1 Hr., 52 Mins.
Maps to the Stars March 8, 2015
You'd think the soap operatic flares (incest, famous mothers, mysterious personal assistants, haughty child stars, and more) of Maps to the Stars would give it an enjoyably melodramatic edge.
But an absurd Hollywood satire it ain't. Unsurprisingly, considering director David Cronenberg's previous films, it mopes along with writhing cynicism until characters begin to set themselves on fire and get bludgeoned to death. The characters are nasty, and so are the storylines and expensive furnishings; you probably haven’t seen a Tinsel Town film this contemptuous, but you've certainly had better times at the movies before.
I guess you wouldn’t expect anything different from the macabre-adoring Cronenberg, but there might be a part of you that wishes we were lurking in the shadow of the soul sister of The Player instead of Debbie Downer’s.
David Lynch got his kicks destroying the lives of the characters Naomi Watts and Laura Elena Harring played in Mulholland Dr., and Cronenberg has no trouble poisoning the wells the people in Maps to the Stars drink from. The Weiss family, who mirror the shameful dysfunction of the Spears’ or the Lohan’s, have slithered their way into Hollywood, but the scraggly hole they snuck in through is rapidly closing. Stafford Weiss (John Cusack) makes a living as a famed television psychiatrist with a starry clientele, while his 13-year-old son (Evan Bird) is a successful child actor who headlines a shitty franchise when he’s not residing in rehab. Christina, mother to Benjie and wife to Stafford, acts as her son’s agent, clinging to his fame as she tries to find meaning in her empty, sad life.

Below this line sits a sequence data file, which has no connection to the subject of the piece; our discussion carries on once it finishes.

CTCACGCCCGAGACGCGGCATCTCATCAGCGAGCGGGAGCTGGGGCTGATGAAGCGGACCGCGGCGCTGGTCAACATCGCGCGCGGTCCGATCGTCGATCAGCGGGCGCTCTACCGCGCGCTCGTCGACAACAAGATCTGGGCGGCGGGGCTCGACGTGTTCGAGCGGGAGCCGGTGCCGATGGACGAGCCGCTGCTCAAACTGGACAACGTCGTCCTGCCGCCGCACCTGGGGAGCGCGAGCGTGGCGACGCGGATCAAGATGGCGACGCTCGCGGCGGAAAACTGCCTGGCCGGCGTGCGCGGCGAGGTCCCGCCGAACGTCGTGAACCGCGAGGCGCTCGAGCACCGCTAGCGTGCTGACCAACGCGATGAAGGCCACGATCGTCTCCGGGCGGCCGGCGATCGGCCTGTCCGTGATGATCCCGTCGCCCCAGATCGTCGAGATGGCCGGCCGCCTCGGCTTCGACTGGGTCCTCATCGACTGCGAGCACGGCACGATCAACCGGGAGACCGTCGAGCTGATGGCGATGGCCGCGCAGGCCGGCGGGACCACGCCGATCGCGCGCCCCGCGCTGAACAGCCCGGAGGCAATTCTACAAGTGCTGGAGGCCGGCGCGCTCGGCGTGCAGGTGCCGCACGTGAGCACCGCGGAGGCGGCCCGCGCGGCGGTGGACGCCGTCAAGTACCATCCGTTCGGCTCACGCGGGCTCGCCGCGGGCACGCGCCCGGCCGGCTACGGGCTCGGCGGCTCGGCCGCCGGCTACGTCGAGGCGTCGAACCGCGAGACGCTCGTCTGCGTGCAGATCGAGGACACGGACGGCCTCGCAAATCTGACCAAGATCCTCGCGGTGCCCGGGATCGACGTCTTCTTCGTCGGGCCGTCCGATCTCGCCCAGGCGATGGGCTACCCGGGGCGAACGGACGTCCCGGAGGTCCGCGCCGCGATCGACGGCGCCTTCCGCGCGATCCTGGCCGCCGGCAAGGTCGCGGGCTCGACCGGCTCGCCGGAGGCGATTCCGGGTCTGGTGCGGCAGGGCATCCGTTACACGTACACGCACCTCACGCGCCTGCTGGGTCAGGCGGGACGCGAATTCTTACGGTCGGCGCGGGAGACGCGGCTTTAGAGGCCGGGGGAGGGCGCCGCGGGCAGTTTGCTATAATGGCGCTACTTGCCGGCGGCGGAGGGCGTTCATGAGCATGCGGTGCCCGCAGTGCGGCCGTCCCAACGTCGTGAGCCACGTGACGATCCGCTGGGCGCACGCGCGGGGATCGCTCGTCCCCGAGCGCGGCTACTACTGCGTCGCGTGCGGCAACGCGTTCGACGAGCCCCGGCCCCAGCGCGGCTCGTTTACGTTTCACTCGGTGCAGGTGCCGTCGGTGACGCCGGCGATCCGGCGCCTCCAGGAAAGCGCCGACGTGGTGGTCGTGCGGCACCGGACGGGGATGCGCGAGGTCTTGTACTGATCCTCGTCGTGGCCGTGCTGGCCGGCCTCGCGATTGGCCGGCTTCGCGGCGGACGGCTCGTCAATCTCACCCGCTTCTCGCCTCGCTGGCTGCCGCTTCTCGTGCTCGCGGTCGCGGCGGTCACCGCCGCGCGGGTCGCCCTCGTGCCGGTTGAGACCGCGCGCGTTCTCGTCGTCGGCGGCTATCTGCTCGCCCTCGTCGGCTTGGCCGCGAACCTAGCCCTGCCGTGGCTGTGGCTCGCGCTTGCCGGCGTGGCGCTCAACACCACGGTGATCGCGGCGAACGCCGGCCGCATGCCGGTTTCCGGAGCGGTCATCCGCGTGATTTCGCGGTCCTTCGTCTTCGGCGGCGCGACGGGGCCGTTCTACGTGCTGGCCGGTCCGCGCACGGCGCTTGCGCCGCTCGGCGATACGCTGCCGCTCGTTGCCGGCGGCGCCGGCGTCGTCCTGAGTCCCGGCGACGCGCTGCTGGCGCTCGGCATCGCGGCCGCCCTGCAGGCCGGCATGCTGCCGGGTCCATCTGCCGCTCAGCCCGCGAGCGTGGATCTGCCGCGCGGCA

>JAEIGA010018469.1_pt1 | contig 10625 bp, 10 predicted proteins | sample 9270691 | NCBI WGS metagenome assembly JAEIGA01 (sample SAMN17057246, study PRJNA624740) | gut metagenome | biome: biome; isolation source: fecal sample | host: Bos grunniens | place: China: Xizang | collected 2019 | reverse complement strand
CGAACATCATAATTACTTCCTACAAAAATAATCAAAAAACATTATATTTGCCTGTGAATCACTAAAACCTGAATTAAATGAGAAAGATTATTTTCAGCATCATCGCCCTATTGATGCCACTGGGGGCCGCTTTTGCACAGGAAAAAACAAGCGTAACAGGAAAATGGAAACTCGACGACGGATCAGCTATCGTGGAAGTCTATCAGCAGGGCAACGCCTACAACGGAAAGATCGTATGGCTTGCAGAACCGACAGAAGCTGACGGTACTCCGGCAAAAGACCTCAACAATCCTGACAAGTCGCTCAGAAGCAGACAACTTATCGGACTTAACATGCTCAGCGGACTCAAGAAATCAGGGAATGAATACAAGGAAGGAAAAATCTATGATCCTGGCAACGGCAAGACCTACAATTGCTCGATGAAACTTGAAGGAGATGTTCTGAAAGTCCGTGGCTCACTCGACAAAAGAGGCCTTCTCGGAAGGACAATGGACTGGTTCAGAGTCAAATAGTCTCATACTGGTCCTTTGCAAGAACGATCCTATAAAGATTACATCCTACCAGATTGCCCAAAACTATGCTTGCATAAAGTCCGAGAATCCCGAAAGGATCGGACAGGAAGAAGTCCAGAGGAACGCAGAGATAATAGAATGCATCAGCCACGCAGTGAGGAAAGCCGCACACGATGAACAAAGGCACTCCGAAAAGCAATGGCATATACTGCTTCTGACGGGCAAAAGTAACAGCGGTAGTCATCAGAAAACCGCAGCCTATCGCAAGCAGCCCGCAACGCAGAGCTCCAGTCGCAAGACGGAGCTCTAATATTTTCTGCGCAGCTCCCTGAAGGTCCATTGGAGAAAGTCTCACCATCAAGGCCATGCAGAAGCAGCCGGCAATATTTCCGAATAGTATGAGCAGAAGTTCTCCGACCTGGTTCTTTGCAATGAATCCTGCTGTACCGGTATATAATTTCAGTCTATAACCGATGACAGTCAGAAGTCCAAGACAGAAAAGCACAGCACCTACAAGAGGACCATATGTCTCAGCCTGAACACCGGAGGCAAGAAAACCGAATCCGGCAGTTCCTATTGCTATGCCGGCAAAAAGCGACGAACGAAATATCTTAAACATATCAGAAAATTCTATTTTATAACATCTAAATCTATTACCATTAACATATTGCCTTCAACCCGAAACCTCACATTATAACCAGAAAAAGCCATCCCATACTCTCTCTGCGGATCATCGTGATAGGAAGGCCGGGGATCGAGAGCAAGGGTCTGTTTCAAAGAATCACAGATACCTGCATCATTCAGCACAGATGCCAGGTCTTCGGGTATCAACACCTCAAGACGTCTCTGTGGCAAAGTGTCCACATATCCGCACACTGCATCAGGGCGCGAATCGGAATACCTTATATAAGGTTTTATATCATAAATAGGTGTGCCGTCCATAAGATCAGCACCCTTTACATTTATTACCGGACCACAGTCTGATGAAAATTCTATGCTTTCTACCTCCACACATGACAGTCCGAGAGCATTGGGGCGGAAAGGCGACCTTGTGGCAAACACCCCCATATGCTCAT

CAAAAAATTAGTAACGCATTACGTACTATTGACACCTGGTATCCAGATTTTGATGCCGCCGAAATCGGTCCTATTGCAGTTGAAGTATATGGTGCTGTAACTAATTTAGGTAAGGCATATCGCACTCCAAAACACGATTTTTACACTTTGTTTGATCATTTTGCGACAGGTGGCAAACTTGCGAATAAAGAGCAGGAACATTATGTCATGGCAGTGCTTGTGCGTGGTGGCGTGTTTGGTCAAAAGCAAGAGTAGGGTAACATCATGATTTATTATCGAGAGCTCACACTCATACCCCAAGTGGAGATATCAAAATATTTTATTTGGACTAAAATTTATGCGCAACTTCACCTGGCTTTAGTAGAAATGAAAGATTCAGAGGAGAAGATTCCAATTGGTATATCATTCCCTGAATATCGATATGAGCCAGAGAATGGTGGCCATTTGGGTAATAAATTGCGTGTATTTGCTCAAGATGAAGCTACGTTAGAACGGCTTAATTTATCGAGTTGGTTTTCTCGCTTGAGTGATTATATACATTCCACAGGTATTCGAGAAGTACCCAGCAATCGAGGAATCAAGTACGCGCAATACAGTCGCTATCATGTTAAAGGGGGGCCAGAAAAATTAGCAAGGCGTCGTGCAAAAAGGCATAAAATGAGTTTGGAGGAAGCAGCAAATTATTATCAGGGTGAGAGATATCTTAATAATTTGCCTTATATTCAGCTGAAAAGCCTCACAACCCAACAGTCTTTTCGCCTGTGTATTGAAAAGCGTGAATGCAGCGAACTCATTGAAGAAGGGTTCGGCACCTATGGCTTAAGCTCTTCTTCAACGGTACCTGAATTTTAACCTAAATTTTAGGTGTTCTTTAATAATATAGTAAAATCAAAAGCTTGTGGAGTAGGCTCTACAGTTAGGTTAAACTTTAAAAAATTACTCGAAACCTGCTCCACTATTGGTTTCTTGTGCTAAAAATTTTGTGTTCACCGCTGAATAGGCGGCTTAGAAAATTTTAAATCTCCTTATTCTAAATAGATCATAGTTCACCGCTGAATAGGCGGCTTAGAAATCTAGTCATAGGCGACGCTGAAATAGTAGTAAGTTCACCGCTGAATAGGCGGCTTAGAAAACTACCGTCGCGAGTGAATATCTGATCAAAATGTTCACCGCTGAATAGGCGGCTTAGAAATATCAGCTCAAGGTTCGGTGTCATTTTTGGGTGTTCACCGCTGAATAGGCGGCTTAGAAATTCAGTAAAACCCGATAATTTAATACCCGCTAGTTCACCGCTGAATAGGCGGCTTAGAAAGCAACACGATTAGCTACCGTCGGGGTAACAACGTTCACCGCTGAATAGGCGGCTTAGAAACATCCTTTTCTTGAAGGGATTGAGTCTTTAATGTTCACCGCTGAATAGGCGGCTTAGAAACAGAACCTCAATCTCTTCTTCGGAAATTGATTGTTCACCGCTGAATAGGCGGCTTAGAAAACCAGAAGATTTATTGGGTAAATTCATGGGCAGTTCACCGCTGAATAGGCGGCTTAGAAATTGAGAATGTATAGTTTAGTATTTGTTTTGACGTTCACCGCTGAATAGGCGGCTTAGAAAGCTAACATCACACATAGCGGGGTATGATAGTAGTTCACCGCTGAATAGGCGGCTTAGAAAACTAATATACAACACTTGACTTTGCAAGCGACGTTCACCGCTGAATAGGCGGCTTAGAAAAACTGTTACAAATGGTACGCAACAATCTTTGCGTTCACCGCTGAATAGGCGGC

Havana Segrand (Julianne Moore), one of Stafford’s many patients, is an aging, irrelevant actress whose entire career has been overshadowed by her legendary mother (Sarah Gadon), who prematurely died in a house fire in the 1970s. Making her way into town is the enigmatic Agatha (Mia Wasikowska), a young woman with troubling burns on the side of her body; she finds a job as Havana’s personal assistant, but her dangerous connection with the Weiss family leaves her slightly cursed.
If I’ve explained the plot well, then Maps to the Stars might sound enticing, carrying the same self-awareness of Twin Peaks while retaining the screeching satire of Sunset Boulevard. But neither comparison is realized.
I desperately wanted to like Maps to the Stars, (Julianne Moore and Mia Wasikowska are certainly two of Hollywood’s most talented actresses and Cronenberg is a consistently interesting director), but it’s much too unlikable to be anything other than dreary. The humor is sharp, but when humor is also underlined in a pen based in gloominess, it’s hard to do anything other than remained sickened. The blame can’t be placed on Cronenberg — his claustrophobic, fearlessly ghoulish filmmaking style is as fresh as ever — but on Wagner, whose screenplay wants to be sardonic but eventually runs out of ideas. The ending, which is essentially a series of disturbing character offings, seems like an act of haste instead of a necessity.
But if Maps to the Stars isn’t as delicious as I wish it was, it never stops being watchable, in part to the cast (a roundtable of fantastic performances) and in part to Cronenberg’s unwaveringly creepy handling of it all. It isn’t necessarily a horror film, but there’s always a part of us that twitches in fear that something bad will happen. Bad stuff unavoidably does happen; I just wish the negativity were more creative. But if the woods are lovely, dark, and deep and you’ve got promises to keep your icky mood intact, Maps to the Stars might contain just enough pessimism to toot your raincloud-drenched horn. C+